Isabel looked at the checkerboard of days on her August calendar, the one she’d found online and printed on the portable device set up by the coffee-maker on her kitchen counter. It was a high point of her day, she had to admit, when she got to obliterate another square, the big black Magic Marker X reassuring her she was one step closer to graduation. One day closer to leaving Adams Bay College, leaving Boston, leaving her old life behind and going somewhere, anywhere, anyplace no one knew her. Where no one knew what had happened to her. And where they never ever ever would. She would never say a word.
She stared at the remaining calendar squares. So many of them. Every day at six p.m. she crossed off that day. If she did it in the morning, the day wasn’t truly over yet, so the moment wasn’t as meaningful.
Twenty years old, she thought, as she poised the thick black Sharpie over the square marked “Monday.” And I am counting the days until I can leave this apartment.
Apartment. She looked around the little place she’d called home since she came to Boston going on four years ago, full of hope and excitement, full of her future as a performer or teacher or both. She’d gotten good news on the very first day, when she’d won the school’s freshman housing lottery and was allowed to opt out of Adams Bay’s notoriously crowded dorms. Her mother, to her wild delight, had agreed to pay the extra it would cost.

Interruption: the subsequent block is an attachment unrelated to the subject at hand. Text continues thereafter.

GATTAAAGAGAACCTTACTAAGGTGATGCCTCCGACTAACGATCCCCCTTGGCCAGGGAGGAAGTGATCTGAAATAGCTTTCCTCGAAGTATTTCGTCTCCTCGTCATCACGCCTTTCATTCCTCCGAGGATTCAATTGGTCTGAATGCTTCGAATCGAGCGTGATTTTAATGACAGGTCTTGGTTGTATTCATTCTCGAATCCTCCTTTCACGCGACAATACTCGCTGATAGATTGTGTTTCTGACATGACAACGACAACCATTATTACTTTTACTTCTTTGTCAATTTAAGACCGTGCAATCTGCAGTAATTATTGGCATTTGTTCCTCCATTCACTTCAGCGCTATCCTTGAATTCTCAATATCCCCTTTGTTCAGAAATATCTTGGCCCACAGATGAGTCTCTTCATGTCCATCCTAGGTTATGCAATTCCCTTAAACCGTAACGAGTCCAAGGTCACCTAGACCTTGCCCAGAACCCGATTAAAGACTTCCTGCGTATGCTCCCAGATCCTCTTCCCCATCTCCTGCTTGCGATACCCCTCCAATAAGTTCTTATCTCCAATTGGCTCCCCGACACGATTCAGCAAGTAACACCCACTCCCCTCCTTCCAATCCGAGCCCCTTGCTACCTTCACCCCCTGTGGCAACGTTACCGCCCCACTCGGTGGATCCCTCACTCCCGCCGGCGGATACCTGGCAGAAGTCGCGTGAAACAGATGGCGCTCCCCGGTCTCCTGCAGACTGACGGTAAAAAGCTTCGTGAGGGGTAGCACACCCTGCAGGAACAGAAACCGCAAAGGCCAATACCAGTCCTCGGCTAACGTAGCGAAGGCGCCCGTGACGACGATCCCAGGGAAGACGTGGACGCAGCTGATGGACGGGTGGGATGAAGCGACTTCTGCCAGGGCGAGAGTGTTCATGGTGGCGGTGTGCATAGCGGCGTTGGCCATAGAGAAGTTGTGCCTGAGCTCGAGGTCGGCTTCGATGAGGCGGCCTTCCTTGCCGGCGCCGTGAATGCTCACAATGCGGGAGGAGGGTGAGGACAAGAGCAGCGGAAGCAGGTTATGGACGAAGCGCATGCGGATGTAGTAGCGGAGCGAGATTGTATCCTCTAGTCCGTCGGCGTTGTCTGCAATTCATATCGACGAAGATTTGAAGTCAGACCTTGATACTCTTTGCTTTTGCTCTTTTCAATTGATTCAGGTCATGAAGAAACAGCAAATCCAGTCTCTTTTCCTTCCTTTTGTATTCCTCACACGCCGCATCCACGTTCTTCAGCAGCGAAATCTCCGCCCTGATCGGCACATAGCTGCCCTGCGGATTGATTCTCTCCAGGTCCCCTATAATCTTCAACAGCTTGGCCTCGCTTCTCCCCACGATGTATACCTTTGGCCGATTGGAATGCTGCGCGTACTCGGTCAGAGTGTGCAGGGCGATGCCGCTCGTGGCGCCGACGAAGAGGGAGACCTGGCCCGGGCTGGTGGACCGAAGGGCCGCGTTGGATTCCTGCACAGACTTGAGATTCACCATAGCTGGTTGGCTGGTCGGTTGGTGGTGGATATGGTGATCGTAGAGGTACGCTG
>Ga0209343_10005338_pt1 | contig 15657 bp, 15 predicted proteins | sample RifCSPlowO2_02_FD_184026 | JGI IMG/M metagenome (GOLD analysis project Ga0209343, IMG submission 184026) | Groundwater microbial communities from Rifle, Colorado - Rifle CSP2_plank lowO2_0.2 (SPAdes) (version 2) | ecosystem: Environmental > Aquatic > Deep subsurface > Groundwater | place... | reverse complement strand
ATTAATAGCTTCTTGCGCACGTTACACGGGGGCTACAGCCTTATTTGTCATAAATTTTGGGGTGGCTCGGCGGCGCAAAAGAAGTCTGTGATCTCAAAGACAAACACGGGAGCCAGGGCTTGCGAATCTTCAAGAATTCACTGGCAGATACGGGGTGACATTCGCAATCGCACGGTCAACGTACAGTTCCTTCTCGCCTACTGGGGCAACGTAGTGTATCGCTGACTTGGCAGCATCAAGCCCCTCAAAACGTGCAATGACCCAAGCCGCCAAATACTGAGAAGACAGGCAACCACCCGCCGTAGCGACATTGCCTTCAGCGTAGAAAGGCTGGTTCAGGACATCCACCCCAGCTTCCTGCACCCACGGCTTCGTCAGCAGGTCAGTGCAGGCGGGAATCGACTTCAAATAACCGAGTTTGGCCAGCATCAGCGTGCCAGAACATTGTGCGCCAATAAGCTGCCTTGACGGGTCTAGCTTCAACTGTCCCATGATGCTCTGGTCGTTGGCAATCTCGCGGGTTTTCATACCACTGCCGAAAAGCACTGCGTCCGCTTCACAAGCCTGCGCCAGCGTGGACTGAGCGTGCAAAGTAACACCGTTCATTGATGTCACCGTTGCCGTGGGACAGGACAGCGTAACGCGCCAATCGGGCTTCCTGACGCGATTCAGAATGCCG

At first, Isabel adored her new home base. She painted most of it pale blue, one wall pristine china white. Hand-stitched—because who has a sewing machine?—curtains from yards of blue-striped linen, installed with expandable rods from CVS. As inspiration, she arranged her framed posters of Maria Callas singing Tosca and Mirella Freni as Mimi, and in a fit of do-it-yourself fervor, successfully installed her little corner-mounted speakers. She put two potted scheffleras and a folding chair on her tiny wrought-iron balcony, a fire escape, really, overlooking Kenmore Square. She invited classmates to visit, and they’d drunk Nebbiolo and listened to her vinyl and compared, well, notes. The whole scene was cool, proof she was independent and free and grown-up and on her own.
Since last semester, though—last May, to be exact, one Friday night in May, to be horribly exact—her apartment had been all about allowing her to be apart: an apart-ment. She wished she could be apart from everything.
An email pinged her attention. Professor Ruth Tully. Again wanting her to come to the summer semester’s final Music Theory 301 classes in person, not rely on notes and online lectures. All the classes had video hookups for those who were disabled, or sick, or for when the winter weather was so miserable that attendance would be difficult for commuting students. The college-by-video thing was Isabel’s lifesaver now. If Isabel didn’t have to go outside—not set one foot outside, not ever, not ever again . . .